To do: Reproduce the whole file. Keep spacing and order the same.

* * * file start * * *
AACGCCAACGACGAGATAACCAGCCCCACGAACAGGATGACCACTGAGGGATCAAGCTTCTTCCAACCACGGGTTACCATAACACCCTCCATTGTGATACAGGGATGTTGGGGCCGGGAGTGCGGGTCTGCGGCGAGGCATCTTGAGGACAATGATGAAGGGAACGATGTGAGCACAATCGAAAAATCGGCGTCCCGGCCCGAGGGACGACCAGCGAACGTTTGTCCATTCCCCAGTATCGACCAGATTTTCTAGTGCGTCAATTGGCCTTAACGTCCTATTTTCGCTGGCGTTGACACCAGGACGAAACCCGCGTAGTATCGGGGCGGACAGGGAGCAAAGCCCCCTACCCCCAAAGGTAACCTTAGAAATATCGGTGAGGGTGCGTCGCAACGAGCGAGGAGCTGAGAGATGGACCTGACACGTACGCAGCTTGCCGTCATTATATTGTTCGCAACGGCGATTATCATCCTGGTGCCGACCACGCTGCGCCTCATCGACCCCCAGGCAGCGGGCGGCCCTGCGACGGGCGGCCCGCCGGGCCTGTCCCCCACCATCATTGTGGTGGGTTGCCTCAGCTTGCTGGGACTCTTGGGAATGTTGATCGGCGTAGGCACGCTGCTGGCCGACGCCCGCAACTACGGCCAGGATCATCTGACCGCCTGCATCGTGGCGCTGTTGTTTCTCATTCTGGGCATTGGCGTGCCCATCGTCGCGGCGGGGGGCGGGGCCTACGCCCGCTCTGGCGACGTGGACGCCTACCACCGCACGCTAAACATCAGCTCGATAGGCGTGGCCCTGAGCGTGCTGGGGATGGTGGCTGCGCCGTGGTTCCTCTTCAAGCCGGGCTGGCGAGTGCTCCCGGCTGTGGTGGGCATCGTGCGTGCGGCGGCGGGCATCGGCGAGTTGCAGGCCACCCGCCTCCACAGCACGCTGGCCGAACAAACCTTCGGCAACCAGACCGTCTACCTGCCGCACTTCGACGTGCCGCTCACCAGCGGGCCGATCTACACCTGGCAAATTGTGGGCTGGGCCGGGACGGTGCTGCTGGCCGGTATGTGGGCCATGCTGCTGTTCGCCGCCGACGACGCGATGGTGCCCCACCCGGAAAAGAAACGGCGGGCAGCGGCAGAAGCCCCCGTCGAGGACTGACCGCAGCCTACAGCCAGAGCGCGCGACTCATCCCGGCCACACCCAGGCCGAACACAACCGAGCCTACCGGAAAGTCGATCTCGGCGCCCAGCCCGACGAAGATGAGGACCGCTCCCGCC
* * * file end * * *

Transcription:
AACGCCAACGACGAGATAACCAGCCCCACGAACAGGATGACCACTGAGGGATCAAGCTTCTTCCAACCACGGGTTACCATAACACCCTCCATTGTGATACAGGGATGTTGGGGCCGGGAGTGCGGGTCTGCGGCGAGGCATCTTGAGGACAATGATGAAGGGAACGATGTGAGCACAATCGAAAAATCGGCGTCCCGGCCCGAGGGACGACCAGCGAACGTTTGTCCATTCCCCAGTATCGACCAGATTTTCTAGTGCGTCAATTGGCCTTAACGTCCTATTTTCGCTGGCGTTGACACCAGGACGAAACCCGCGTAGTATCGGGGCGGACAGGGAGCAAAGCCCCCTACCCCCAAAGGTAACCTTAGAAATATCGGTGAGGGTGCGTCGCAACGAGCGAGGAGCTGAGAGATGGACCTGACACGTACGCAGCTTGCCGTCATTATATTGTTCGCAACGGCGATTATCATCCTGGTGCCGACCACGCTGCGCCTCATCGACCCCCAGGCAGCGGGCGGCCCTGCGACGGGCGGCCCGCCGGGCCTGTCCCCCACCATCATTGTGGTGGGTTGCCTCAGCTTGCTGGGACTCTTGGGAATGTTGATCGGCGTAGGCACGCTGCTGGCCGACGCCCGCAACTACGGCCAGGATCATCTGACCGCCTGCATCGTGGCGCTGTTGTTTCTCATTCTGGGCATTGGCGTGCCCATCGTCGCGGCGGGGGGCGGGGCCTACGCCCGCTCTGGCGACGTGGACGCCTACCACCGCACGCTAAACATCAGCTCGATAGGCGTGGCCCTGAGCGTGCTGGGGATGGTGGCTGCGCCGTGGTTCCTCTTCAAGCCGGGCTGGCGAGTGCTCCCGGCTGTGGTGGGCATCGTGCGTGCGGCGGCGGGCATCGGCGAGTTGCAGGCCACCCGCCTCCACAGCACGCTGGCCGAACAAACCTTCGGCAACCAGACCGTCTACCTGCCGCACTTCGACGTGCCGCTCACCAGCGGGCCGATCTACACCTGGCAAATTGTGGGCTGGGCCGGGACGGTGCTGCTGGCCGGTATGTGGGCCATGCTGCTGTTCGCCGCCGACGACGCGATGGTGCCCCACCCGGAAAAGAAACGGCGGGCAGCGGCAGAAGCCCCCGTCGAGGACTGACCGCAGCCTACAGCCAGAGCGCGCGACTCATCCCGGCCACACCCAGGCCGAACACAACCGAGCCTACCGGAAAGTCGATCTCGGCGCCCAGCCCGACGAAGATGAGGACCGCTCCCGCC